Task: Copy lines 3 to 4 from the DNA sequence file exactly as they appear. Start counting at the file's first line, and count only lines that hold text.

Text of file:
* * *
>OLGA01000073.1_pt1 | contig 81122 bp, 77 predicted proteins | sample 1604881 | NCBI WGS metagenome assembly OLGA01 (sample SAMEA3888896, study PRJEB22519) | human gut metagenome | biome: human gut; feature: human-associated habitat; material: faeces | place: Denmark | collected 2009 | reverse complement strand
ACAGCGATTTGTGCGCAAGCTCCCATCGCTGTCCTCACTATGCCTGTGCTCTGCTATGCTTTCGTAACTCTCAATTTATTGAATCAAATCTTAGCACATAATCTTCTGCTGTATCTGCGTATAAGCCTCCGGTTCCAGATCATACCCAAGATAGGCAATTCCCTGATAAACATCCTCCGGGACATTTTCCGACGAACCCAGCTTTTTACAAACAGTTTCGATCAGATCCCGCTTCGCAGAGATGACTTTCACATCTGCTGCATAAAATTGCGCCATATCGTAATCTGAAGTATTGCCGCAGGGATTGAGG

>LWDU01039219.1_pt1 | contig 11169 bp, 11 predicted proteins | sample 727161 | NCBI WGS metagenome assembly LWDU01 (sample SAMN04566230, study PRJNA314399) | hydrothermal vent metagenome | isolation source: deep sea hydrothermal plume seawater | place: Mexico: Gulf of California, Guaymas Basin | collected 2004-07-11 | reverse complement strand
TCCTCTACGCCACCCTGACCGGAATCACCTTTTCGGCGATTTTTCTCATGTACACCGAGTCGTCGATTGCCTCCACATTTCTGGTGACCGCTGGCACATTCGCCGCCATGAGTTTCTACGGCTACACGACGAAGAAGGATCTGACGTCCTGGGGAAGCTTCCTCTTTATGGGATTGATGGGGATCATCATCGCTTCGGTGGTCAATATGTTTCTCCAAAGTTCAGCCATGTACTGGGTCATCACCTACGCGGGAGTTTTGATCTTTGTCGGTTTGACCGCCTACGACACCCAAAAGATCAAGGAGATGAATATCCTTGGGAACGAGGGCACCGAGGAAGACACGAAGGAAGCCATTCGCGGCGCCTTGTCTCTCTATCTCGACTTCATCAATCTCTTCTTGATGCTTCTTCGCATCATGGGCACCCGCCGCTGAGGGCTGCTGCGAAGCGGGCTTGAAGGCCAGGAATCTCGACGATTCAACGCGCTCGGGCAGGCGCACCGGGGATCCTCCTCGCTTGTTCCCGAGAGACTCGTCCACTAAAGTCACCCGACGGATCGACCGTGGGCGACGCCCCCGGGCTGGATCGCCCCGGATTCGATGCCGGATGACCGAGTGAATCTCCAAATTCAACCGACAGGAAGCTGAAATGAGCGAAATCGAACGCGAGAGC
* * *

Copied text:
>LWDU01039219.1_pt1 | contig 11169 bp, 11 predicted proteins | sample 727161 | NCBI WGS metagenome assembly LWDU01 (sample SAMN04566230, study PRJNA314399) | hydrothermal vent metagenome | isolation source: deep sea hydrothermal plume seawater | place: Mexico: Gulf of California, Guaymas Basin | collected 2004-07-11 | reverse complement strand
TCCTCTACGCCACCCTGACCGGAATCACCTTTTCGGCGATTTTTCTCATGTACACCGAGTCGTCGATTGCCTCCACATTTCTGGTGACCGCTGGCACATTCGCCGCCATGAGTTTCTACGGCTACACGACGAAGAAGGATCTGACGTCCTGGGGAAGCTTCCTCTTTATGGGATTGATGGGGATCATCATCGCTTCGGTGGTCAATATGTTTCTCCAAAGTTCAGCCATGTACTGGGTCATCACCTACGCGGGAGTTTTGATCTTTGTCGGTTTGACCGCCTACGACACCCAAAAGATCAAGGAGATGAATATCCTTGGGAACGAGGGCACCGAGGAAGACACGAAGGAAGCCATTCGCGGCGCCTTGTCTCTCTATCTCGACTTCATCAATCTCTTCTTGATGCTTCTTCGCATCATGGGCACCCGCCGCTGAGGGCTGCTGCGAAGCGGGCTTGAAGGCCAGGAATCTCGACGATTCAACGCGCTCGGGCAGGCGCACCGGGGATCCTCCTCGCTTGTTCCCGAGAGACTCGTCCACTAAAGTCACCCGACGGATCGACCGTGGGCGACGCCCCCGGGCTGGATCGCCCCGGATTCGATGCCGGATGACCGAGTGAATCTCCAAATTCAACCGACAGGAAGCTGAAATGAGCGAAATCGAACGCGAGAGC